This next characteristic that I believe makes us American, gets swallowed up in the relentless media cycle: Peoples’ ability to think critically WITHOUT being spoon fed all the bullshit spewed by the big media networks. Back in the early days, when our country was a young nation, we didn’t have people in very high places lobbying for airtime on Fox or CNN. Politics wasn’t flooded with dirty money. We weren’t fed stereotypical Democrat or Republican talking points on an hourly basis. We weren’t indoctrinated so we’d pick one side and demonize the other. There were only local newspapers that reported the goings on in different cities. People saw the truth (or as close as they could get to it), and acted accordingly. They thought for themselves.
Personal responsibility also seems to have been forgotten. People seem to want to blame anyone but themselves for failure. Republicans blame Democrats and vice versa. Politicians in Washington blame each other for the sad state this country is in…without doing a damn thing to work together and fix it! On a personal level, people blame a broken system for their state in life. Blacks blame white people and vice versa. Nobody seems to want to sit down, look at themselves and say, “You know what? I cannot control everything, but maybe my misfortune, or lack of understanding of others’ situation isn’t all on other people. Maybe I play a part in the predicament. How can I better myself to get out of it, and help others out of it?”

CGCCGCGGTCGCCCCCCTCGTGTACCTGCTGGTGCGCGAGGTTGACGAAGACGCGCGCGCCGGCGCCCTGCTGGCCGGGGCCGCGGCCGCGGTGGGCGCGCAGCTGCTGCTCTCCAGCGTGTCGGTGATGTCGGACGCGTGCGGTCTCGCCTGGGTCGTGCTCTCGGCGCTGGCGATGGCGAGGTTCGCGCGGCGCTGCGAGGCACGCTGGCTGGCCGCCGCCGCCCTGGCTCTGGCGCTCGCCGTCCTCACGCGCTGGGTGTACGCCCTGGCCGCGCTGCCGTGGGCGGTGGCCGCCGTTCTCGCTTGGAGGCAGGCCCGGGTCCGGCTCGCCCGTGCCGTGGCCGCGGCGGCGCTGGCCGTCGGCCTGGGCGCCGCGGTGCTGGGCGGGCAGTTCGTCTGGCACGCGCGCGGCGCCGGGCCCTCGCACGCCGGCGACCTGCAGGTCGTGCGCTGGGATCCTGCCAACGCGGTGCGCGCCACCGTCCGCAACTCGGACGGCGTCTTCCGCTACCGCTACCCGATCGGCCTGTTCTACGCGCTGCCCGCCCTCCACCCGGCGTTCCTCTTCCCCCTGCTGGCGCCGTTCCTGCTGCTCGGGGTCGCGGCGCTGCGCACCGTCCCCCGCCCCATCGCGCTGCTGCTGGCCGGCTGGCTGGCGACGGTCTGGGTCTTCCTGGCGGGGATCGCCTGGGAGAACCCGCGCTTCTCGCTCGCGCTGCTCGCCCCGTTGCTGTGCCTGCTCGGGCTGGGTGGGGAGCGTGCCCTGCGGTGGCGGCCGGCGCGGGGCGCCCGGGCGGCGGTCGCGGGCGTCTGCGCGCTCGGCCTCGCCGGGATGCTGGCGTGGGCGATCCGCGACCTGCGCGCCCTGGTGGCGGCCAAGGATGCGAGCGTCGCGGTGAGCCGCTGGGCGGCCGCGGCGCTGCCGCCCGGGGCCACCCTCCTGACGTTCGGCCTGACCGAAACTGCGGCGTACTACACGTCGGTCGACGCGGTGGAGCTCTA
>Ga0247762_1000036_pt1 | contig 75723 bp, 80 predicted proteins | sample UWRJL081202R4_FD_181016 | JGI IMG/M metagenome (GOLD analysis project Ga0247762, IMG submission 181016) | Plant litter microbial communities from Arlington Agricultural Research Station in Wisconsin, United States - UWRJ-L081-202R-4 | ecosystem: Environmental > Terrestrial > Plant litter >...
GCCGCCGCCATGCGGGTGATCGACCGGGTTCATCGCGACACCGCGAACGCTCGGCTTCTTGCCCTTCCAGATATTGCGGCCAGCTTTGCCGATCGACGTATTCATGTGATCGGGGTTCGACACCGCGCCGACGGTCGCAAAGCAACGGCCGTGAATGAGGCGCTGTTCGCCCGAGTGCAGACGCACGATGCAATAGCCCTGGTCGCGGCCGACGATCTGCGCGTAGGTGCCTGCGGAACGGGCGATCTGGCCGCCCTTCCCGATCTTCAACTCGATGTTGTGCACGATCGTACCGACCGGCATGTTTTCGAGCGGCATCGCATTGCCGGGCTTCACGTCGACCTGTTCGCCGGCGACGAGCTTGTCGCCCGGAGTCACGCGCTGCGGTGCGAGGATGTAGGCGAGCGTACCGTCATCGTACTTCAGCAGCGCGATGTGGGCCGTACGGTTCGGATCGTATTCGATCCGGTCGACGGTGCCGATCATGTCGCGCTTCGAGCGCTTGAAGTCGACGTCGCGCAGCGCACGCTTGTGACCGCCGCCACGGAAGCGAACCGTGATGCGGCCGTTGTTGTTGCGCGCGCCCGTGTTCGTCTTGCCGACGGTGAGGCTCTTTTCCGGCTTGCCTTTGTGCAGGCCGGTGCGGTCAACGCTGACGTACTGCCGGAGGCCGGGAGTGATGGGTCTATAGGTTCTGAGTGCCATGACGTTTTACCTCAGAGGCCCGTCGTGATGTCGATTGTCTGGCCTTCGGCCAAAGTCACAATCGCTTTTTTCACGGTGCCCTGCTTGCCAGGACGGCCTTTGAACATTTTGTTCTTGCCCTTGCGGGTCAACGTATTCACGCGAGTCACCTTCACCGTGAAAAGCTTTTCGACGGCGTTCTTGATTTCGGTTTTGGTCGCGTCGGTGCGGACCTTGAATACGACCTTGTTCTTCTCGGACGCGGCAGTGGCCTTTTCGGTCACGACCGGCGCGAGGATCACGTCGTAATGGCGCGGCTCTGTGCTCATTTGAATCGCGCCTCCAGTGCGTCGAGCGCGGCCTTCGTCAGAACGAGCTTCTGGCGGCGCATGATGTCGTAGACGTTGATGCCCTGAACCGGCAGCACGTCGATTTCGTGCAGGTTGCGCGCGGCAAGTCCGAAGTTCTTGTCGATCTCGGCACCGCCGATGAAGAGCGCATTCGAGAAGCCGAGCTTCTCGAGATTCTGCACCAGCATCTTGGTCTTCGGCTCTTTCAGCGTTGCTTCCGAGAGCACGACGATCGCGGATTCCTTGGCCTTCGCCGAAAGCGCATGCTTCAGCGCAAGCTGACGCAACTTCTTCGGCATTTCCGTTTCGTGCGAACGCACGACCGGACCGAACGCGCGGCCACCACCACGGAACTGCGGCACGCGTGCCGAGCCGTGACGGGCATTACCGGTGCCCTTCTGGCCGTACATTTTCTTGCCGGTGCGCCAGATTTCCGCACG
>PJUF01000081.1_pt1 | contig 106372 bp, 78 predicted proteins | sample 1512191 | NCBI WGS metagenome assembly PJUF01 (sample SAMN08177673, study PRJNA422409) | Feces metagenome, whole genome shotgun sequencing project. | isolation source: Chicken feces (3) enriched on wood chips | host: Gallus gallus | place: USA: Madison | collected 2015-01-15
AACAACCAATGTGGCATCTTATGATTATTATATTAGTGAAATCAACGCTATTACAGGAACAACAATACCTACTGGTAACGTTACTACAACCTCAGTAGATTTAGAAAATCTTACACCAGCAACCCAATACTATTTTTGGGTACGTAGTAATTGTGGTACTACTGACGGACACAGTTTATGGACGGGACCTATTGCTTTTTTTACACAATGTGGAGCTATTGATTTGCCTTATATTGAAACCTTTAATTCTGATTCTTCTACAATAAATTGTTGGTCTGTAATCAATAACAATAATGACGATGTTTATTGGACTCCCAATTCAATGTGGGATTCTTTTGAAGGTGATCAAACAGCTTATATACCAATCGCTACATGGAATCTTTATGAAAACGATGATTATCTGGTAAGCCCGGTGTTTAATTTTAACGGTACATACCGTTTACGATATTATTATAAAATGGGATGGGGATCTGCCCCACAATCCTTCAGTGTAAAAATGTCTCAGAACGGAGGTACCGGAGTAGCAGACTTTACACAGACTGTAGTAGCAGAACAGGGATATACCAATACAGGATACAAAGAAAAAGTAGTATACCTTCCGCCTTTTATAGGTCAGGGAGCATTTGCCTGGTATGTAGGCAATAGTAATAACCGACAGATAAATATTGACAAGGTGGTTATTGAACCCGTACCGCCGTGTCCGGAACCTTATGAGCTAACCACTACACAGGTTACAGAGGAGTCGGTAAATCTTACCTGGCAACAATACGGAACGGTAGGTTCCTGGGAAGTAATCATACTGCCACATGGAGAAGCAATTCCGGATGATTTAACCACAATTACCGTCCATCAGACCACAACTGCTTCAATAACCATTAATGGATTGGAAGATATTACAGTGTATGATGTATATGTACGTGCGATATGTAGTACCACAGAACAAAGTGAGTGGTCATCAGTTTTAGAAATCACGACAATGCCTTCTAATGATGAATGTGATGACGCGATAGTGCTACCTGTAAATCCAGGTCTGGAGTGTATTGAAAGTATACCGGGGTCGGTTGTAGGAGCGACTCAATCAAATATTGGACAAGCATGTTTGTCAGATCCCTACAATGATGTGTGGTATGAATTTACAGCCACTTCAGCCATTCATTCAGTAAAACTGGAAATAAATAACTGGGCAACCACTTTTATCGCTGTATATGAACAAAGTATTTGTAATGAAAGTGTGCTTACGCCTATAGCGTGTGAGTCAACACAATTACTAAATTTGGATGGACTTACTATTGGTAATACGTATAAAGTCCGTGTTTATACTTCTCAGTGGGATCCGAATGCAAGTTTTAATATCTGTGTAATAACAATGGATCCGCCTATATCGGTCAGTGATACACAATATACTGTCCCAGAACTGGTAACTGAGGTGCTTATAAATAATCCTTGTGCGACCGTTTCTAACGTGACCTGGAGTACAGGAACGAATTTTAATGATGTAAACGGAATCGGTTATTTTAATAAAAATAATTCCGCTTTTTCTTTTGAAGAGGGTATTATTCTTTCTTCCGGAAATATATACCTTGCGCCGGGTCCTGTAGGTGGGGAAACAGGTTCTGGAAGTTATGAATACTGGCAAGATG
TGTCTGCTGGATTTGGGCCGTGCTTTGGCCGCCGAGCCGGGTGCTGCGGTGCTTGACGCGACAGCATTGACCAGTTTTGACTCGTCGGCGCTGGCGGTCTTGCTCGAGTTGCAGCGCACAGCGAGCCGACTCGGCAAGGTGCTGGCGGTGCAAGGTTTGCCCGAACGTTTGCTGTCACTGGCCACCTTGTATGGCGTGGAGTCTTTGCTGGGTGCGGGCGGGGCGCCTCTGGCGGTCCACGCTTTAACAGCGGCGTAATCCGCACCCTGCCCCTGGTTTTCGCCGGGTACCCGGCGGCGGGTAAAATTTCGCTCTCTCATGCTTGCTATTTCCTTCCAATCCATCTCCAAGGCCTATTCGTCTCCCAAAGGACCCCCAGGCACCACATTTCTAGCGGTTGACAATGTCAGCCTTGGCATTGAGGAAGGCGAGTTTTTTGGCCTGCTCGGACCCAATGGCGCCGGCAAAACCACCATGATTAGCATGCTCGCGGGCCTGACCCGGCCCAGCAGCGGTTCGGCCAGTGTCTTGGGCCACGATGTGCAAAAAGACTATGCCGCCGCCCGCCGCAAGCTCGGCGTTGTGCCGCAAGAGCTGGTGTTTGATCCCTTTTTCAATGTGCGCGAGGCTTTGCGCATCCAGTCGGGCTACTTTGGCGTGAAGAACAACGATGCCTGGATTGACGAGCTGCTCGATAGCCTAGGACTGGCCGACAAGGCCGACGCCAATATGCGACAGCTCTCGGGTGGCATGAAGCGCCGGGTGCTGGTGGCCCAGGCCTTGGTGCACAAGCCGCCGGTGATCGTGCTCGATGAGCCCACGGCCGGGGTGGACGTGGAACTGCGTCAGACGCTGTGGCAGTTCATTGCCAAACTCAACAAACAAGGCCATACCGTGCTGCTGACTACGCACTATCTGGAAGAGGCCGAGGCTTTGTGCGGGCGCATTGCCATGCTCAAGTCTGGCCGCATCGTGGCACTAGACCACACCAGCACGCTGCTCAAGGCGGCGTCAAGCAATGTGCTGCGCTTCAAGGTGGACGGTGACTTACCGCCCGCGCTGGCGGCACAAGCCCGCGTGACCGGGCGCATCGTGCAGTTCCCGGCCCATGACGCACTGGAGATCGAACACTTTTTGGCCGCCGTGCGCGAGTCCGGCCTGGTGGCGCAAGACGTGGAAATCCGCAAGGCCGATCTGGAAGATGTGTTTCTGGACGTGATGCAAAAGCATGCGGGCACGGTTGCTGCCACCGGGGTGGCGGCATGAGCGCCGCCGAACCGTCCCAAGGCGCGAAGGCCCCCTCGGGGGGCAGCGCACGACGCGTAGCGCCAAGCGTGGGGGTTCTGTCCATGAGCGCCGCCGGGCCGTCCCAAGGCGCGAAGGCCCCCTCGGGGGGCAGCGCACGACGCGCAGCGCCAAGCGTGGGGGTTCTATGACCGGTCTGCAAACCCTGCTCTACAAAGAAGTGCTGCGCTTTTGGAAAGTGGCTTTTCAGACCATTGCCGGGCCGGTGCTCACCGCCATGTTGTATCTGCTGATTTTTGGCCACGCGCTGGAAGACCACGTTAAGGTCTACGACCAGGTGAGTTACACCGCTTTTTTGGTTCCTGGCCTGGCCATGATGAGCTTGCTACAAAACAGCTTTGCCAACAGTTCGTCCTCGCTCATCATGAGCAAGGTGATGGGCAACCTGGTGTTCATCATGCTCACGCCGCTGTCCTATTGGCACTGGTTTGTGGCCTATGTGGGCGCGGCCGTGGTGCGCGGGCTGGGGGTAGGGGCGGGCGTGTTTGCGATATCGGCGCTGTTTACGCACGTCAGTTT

There’s a reason people call achieving success in this country “The American Dream.” Anyone can achieve success on their own merit and work ethic if they work hard enough, and make the right choices. I firmly believe that. America is also one of the only countries in the world where we are encouraged to think big, and choose our desired path in life. No one else chooses our path in life but us. People seem to also forget the simple phrase “Life, Liberty and the Pursuit of Happiness.” Interpret this how you will. But how I see it is, in America, you are able to live the life you want, with all the freedoms and security that this country provides, and can make it big if you put the work in.